Detroit's historic Masonic Temple avoids foreclosure crisis - New York News

Detroit's historic Masonic Temple avoids foreclosure crisis

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Detroit's Masonic Temple has over 1,000 rooms. Detroit's Masonic Temple has over 1,000 rooms.
DETROIT (AP) -

It appears Detroit's historic Masonic Temple has been spared from the auction block after management scrambled to begin paying off a looming tax bill.

Roger Sobran, President of the Masonic Temple Association said in a statement on Thursday, "We have entered into an agreement with Wayne County. We paid a large amount to the past due and everything is good."

Sobran said the Temple paid $10,000 toward a tax bill on Thursday and is expected to pay another $36,000 by early June.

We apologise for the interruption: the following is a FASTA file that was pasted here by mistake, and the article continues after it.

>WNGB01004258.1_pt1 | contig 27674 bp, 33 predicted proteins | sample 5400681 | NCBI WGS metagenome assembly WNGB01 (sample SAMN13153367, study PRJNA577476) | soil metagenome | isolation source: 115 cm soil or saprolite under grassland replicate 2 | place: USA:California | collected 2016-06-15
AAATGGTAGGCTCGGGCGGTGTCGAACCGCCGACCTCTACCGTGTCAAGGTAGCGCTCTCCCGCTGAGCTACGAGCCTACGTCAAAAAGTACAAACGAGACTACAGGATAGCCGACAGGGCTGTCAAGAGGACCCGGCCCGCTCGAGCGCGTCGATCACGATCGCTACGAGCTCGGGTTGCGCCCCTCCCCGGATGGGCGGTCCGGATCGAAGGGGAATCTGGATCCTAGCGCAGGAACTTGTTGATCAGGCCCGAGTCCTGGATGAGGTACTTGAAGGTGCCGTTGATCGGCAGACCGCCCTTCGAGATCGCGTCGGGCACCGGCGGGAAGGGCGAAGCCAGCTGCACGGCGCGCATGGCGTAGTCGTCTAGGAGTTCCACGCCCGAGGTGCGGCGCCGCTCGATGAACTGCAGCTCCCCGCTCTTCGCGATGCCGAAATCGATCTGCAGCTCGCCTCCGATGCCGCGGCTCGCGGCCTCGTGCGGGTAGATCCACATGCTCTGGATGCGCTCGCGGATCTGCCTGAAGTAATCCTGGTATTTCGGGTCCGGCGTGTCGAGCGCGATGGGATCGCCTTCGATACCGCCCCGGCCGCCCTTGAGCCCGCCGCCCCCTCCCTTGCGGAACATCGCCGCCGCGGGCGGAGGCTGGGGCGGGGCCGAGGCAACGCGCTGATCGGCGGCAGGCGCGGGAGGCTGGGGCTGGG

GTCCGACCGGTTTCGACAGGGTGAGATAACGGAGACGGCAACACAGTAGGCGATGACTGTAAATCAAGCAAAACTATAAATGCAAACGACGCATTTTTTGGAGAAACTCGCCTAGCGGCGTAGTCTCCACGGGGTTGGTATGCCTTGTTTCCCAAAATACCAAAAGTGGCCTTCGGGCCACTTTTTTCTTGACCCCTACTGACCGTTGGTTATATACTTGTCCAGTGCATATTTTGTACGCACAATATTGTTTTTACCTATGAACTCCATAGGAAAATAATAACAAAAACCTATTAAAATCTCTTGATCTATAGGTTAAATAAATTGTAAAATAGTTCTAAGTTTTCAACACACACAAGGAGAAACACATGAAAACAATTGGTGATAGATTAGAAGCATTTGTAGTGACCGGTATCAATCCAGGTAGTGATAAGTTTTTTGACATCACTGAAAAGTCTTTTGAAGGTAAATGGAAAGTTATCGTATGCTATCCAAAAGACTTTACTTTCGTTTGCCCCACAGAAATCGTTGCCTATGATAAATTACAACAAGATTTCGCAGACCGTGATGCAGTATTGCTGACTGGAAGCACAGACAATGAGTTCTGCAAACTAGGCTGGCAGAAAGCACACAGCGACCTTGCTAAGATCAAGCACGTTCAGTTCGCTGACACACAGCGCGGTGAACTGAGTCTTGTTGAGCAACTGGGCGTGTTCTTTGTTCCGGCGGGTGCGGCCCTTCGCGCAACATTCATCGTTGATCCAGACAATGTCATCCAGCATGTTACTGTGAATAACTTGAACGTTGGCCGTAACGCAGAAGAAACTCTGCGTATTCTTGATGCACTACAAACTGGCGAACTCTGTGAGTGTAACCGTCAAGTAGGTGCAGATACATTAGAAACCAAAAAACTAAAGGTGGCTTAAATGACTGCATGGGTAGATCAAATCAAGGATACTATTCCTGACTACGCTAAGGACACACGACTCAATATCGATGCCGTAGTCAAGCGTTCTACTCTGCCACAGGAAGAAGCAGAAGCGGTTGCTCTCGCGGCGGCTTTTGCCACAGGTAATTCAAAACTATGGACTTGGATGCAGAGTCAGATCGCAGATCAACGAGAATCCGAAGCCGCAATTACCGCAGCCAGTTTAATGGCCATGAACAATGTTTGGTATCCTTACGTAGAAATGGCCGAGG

More than $150,000 in unpaid taxes from 2010 and 2012 left the 14-story building in the hands of the Wayne County treasurer's office. But Sobran and chief deputy county treasurer David Szymanski said a payment plan had been worked out.

Like many homes across southeast Michigan the Masonic Temple was facing foreclosure. But managers of the Temple say it was all a mixup. They've been working out a payment plan to take care of more than $160,000 from 2010 alone. The Treasury Department said if they hadn't stepped up with money the Temple could have gone up for auction.
 
The building is on the National Register of Historic Places, takes up an entire block and has more than 1,000 rooms. It houses the Masonic Theater, a concert site for decades for some of the biggest acts in music, including The Who and the Rolling Stones. Construction on the building began in 1920, and the temple was dedicated in 1926. It has ballrooms, dining rooms, a barber shop and even bowling lanes inside.

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